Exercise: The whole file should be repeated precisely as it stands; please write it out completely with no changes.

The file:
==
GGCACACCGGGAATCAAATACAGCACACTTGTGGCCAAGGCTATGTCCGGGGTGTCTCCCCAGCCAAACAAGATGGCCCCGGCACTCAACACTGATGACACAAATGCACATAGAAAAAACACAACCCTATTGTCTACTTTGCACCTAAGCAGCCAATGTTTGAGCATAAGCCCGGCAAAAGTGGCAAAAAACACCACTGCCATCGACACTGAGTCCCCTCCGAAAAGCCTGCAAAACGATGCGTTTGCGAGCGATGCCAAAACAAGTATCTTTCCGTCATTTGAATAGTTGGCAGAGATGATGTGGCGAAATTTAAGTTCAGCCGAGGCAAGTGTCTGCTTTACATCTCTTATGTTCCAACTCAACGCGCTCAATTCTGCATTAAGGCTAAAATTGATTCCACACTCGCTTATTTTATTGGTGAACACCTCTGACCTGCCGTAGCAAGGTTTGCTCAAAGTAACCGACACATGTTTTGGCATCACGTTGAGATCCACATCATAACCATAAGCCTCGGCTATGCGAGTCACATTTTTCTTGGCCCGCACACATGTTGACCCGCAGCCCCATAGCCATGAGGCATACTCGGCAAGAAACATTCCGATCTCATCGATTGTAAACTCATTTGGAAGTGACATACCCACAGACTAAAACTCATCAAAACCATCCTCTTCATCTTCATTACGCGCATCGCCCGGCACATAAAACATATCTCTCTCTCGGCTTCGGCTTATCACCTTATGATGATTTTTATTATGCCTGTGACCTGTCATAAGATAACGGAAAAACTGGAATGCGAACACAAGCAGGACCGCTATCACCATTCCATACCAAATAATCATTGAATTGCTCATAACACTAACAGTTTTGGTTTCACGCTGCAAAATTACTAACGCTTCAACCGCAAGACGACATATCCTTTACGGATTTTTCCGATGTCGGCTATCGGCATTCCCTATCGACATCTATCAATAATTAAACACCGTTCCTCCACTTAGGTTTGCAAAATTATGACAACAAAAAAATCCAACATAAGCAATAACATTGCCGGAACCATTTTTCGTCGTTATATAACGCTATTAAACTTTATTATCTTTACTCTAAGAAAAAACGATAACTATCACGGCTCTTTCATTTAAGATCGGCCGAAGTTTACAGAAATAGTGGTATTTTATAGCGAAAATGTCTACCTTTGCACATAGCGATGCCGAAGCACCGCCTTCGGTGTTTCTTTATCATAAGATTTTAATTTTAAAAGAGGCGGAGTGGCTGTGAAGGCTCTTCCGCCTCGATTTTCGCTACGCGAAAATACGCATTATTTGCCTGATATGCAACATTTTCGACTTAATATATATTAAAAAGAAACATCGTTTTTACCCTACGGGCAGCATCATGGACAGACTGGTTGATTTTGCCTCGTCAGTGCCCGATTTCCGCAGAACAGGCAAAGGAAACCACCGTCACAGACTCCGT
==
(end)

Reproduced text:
GGCACACCGGGAATCAAATACAGCACACTTGTGGCCAAGGCTATGTCCGGGGTGTCTCCCCAGCCAAACAAGATGGCCCCGGCACTCAACACTGATGACACAAATGCACATAGAAAAAACACAACCCTATTGTCTACTTTGCACCTAAGCAGCCAATGTTTGAGCATAAGCCCGGCAAAAGTGGCAAAAAACACCACTGCCATCGACACTGAGTCCCCTCCGAAAAGCCTGCAAAACGATGCGTTTGCGAGCGATGCCAAAACAAGTATCTTTCCGTCATTTGAATAGTTGGCAGAGATGATGTGGCGAAATTTAAGTTCAGCCGAGGCAAGTGTCTGCTTTACATCTCTTATGTTCCAACTCAACGCGCTCAATTCTGCATTAAGGCTAAAATTGATTCCACACTCGCTTATTTTATTGGTGAACACCTCTGACCTGCCGTAGCAAGGTTTGCTCAAAGTAACCGACACATGTTTTGGCATCACGTTGAGATCCACATCATAACCATAAGCCTCGGCTATGCGAGTCACATTTTTCTTGGCCCGCACACATGTTGACCCGCAGCCCCATAGCCATGAGGCATACTCGGCAAGAAACATTCCGATCTCATCGATTGTAAACTCATTTGGAAGTGACATACCCACAGACTAAAACTCATCAAAACCATCCTCTTCATCTTCATTACGCGCATCGCCCGGCACATAAAACATATCTCTCTCTCGGCTTCGGCTTATCACCTTATGATGATTTTTATTATGCCTGTGACCTGTCATAAGATAACGGAAAAACTGGAATGCGAACACAAGCAGGACCGCTATCACCATTCCATACCAAATAATCATTGAATTGCTCATAACACTAACAGTTTTGGTTTCACGCTGCAAAATTACTAACGCTTCAACCGCAAGACGACATATCCTTTACGGATTTTTCCGATGTCGGCTATCGGCATTCCCTATCGACATCTATCAATAATTAAACACCGTTCCTCCACTTAGGTTTGCAAAATTATGACAACAAAAAAATCCAACATAAGCAATAACATTGCCGGAACCATTTTTCGTCGTTATATAACGCTATTAAACTTTATTATCTTTACTCTAAGAAAAAACGATAACTATCACGGCTCTTTCATTTAAGATCGGCCGAAGTTTACAGAAATAGTGGTATTTTATAGCGAAAATGTCTACCTTTGCACATAGCGATGCCGAAGCACCGCCTTCGGTGTTTCTTTATCATAAGATTTTAATTTTAAAAGAGGCGGAGTGGCTGTGAAGGCTCTTCCGCCTCGATTTTCGCTACGCGAAAATACGCATTATTTGCCTGATATGCAACATTTTCGACTTAATATATATTAAAAAGAAACATCGTTTTTACCCTACGGGCAGCATCATGGACAGACTGGTTGATTTTGCCTCGTCAGTGCCCGATTTCCGCAGAACAGGCAAAGGAAACCACCGTCACAGACTCCGT